How long you’ve taken the drug
If you’ve been on metformin for 10 years and stop taking it, the drug’s effects may stay in your system longer than someone who took the medication for one week and then stopped taking it.
While medications take a while to build up in the system, they also take a while to break down, even if you’re not actively taking the medication.
How long does metformin stay in your system?
After you’ve completely stopped taking metformin, it will stay in your system for approximately 96.8 hours or almost 4 days.
It takes approximately 5.5 x elimination half-life for metformin to be completely cleared from your body which is:
5.5 x 17.6 hours = 96.8 hours
That being said, it is completely fine (and expected) to take your metformin dose more often than every 4 days, but this is how long it would take to completely clear from your body if your kidneys are functioning properly.
Different systems in the body may clear metformin faster than others, but within 4 days it will have a negligible amount left in your system.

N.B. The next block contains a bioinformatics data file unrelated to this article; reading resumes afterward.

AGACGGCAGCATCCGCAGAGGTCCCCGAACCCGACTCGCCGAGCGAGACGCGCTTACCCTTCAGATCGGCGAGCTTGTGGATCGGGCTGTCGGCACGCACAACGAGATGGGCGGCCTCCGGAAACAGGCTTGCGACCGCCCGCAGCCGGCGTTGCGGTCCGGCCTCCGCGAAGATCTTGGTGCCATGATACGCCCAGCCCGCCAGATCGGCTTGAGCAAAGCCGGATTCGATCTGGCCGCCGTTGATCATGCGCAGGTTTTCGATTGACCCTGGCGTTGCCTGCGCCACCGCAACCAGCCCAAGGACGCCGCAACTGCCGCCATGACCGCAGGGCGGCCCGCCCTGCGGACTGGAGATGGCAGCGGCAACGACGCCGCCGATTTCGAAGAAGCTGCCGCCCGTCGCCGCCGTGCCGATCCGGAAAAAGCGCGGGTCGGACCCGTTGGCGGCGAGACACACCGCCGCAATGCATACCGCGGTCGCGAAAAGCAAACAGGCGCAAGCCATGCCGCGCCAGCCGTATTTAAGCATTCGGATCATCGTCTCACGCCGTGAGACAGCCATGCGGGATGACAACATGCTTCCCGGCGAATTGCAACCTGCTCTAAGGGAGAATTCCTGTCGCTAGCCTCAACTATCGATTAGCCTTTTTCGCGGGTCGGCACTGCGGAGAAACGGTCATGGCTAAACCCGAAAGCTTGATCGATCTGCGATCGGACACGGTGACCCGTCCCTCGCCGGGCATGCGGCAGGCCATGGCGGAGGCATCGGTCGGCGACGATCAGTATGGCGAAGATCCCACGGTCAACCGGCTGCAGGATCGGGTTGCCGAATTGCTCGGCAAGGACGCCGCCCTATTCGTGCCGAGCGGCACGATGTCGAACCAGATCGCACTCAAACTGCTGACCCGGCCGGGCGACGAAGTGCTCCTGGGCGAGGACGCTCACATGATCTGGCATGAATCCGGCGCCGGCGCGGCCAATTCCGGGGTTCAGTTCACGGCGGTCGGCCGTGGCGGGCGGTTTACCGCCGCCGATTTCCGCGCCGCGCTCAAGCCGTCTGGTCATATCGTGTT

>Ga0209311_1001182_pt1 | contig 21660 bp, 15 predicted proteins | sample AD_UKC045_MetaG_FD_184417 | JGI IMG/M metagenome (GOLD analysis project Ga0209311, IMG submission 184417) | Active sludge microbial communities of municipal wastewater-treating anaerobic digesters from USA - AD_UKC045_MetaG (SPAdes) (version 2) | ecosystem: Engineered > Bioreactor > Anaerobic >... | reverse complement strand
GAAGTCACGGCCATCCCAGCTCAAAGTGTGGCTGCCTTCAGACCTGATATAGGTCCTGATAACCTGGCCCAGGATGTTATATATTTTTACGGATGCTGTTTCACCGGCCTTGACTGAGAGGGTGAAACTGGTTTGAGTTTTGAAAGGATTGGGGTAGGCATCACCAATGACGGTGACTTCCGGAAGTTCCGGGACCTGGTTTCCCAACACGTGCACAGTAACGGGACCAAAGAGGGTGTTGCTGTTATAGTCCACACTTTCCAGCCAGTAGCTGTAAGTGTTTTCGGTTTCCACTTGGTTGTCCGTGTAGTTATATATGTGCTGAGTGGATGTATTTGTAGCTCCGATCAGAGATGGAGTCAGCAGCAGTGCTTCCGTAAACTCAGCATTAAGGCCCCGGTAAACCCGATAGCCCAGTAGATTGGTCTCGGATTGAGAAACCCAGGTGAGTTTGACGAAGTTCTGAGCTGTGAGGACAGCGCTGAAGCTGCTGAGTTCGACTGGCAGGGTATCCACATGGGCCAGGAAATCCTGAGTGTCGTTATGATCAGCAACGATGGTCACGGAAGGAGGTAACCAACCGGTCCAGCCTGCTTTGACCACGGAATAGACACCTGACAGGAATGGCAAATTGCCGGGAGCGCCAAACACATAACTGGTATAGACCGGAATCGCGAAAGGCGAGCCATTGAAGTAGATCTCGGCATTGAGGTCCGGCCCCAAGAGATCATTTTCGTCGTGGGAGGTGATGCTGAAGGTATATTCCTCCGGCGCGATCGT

Metformin is active in the following systems after completely stopping the medication:
- Blood: 96.8 hours
- Saliva: ~96 hours
- Urine: Between 1-4 days, depending on hydration
Frequently asked questions
Metformin can negatively interact with other prescribed medications, so always tell your doctor all medications you currently take if you’ve recently been prescribed metformin, or if you’re on metformin, make sure you tell your doctor before starting any new medications.
Metformin can interact with insulin, sulfonylureas, and meglitinides. It may also interact with diuretics, steroids, and corticosteroids.
It can sometimes interact with substances that increase the risk of lactic acidosis, which can be fatal.